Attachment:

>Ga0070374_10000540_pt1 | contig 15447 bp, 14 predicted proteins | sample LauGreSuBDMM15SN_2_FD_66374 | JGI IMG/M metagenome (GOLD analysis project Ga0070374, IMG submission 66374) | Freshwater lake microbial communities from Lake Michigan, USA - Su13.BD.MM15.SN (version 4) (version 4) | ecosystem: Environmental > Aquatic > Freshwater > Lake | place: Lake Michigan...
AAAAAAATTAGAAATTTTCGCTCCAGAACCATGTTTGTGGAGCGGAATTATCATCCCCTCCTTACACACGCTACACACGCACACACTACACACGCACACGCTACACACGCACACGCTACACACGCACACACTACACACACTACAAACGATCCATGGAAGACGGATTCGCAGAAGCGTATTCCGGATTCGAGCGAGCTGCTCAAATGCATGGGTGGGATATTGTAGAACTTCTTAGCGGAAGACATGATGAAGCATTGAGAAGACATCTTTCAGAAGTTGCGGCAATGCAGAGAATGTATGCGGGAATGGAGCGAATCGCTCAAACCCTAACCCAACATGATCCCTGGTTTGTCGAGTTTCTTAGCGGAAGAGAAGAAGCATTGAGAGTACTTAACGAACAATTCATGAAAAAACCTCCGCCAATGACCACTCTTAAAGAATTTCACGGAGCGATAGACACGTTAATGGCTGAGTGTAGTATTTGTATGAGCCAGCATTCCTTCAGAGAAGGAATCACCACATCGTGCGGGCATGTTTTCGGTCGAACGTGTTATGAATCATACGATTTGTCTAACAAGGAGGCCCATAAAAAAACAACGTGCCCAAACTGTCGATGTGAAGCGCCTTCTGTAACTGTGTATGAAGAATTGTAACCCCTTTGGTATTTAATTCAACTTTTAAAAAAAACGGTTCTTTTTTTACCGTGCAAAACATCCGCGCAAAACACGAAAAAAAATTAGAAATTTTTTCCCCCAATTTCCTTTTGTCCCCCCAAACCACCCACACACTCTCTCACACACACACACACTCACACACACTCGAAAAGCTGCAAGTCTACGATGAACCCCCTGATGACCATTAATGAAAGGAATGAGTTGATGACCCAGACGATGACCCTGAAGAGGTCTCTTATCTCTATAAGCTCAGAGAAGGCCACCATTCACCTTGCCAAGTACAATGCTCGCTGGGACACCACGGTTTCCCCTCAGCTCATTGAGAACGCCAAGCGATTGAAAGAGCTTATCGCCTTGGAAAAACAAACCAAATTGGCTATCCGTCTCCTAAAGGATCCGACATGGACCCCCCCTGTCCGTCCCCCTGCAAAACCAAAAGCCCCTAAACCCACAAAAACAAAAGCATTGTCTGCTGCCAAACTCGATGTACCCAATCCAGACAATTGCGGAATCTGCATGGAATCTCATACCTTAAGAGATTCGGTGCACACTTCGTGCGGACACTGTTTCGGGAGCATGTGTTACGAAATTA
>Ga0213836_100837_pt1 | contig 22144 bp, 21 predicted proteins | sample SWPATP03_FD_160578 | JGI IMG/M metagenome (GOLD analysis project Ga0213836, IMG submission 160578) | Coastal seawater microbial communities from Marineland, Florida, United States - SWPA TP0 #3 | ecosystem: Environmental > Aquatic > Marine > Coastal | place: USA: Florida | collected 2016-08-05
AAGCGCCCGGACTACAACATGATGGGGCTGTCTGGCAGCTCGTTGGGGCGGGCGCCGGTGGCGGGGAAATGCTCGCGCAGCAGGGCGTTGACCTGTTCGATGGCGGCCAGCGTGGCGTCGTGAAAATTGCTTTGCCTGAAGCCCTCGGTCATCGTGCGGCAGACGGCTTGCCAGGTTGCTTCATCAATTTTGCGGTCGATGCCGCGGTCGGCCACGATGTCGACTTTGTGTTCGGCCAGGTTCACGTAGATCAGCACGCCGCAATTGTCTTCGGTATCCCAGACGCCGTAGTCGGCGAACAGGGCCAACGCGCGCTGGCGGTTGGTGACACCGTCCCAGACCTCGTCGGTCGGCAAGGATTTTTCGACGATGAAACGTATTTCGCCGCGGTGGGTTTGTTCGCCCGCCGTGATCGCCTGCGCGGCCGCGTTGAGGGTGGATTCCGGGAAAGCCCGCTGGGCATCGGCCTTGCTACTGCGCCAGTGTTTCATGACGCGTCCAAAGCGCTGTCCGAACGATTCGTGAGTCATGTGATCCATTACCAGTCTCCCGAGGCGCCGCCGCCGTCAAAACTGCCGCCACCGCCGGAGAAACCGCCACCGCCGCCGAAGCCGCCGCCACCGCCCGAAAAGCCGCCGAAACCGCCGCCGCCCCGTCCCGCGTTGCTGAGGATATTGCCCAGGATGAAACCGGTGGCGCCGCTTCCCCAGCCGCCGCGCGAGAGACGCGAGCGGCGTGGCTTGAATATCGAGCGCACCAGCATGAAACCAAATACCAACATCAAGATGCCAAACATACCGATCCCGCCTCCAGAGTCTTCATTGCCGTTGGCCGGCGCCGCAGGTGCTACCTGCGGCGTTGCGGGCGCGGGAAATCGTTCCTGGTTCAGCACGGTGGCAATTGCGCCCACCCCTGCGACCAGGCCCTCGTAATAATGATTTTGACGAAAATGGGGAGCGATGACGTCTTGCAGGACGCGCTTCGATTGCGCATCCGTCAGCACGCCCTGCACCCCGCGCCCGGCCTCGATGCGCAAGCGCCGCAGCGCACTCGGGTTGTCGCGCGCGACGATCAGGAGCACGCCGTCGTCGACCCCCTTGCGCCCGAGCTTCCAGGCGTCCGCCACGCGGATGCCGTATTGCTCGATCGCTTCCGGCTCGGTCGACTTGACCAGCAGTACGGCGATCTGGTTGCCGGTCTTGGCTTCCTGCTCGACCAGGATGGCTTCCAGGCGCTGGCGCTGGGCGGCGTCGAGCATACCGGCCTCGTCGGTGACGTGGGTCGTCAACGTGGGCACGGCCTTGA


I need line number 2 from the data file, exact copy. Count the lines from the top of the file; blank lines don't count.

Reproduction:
AAAAAAATTAGAAATTTTCGCTCCAGAACCATGTTTGTGGAGCGGAATTATCATCCCCTCCTTACACACGCTACACACGCACACACTACACACGCACACGCTACACACGCACACGCTACACACGCACACACTACACACACTACAAACGATCCATGGAAGACGGATTCGCAGAAGCGTATTCCGGATTCGAGCGAGCTGCTCAAATGCATGGGTGGGATATTGTAGAACTTCTTAGCGGAAGACATGATGAAGCATTGAGAAGACATCTTTCAGAAGTTGCGGCAATGCAGAGAATGTATGCGGGAATGGAGCGAATCGCTCAAACCCTAACCCAACATGATCCCTGGTTTGTCGAGTTTCTTAGCGGAAGAGAAGAAGCATTGAGAGTACTTAACGAACAATTCATGAAAAAACCTCCGCCAATGACCACTCTTAAAGAATTTCACGGAGCGATAGACACGTTAATGGCTGAGTGTAGTATTTGTATGAGCCAGCATTCCTTCAGAGAAGGAATCACCACATCGTGCGGGCATGTTTTCGGTCGAACGTGTTATGAATCATACGATTTGTCTAACAAGGAGGCCCATAAAAAAACAACGTGCCCAAACTGTCGATGTGAAGCGCCTTCTGTAACTGTGTATGAAGAATTGTAACCCCTTTGGTATTTAATTCAACTTTTAAAAAAAACGGTTCTTTTTTTACCGTGCAAAACATCCGCGCAAAACACGAAAAAAAATTAGAAATTTTTTCCCCCAATTTCCTTTTGTCCCCCCAAACCACCCACACACTCTCTCACACACACACACACTCACACACACTCGAAAAGCTGCAAGTCTACGATGAACCCCCTGATGACCATTAATGAAAGGAATGAGTTGATGACCCAGACGATGACCCTGAAGAGGTCTCTTATCTCTATAAGCTCAGAGAAGGCCACCATTCACCTTGCCAAGTACAATGCTCGCTGGGACACCACGGTTTCCCCTCAGCTCATTGAGAACGCCAAGCGATTGAAAGAGCTTATCGCCTTGGAAAAACAAACCAAATTGGCTATCCGTCTCCTAAAGGATCCGACATGGACCCCCCCTGTCCGTCCCCCTGCAAAACCAAAAGCCCCTAAACCCACAAAAACAAAAGCATTGTCTGCTGCCAAACTCGATGTACCCAATCCAGACAATTGCGGAATCTGCATGGAATCTCATACCTTAAGAGATTCGGTGCACACTTCGTGCGGACACTGTTTCGGGAGCATGTGTTACGAAATTA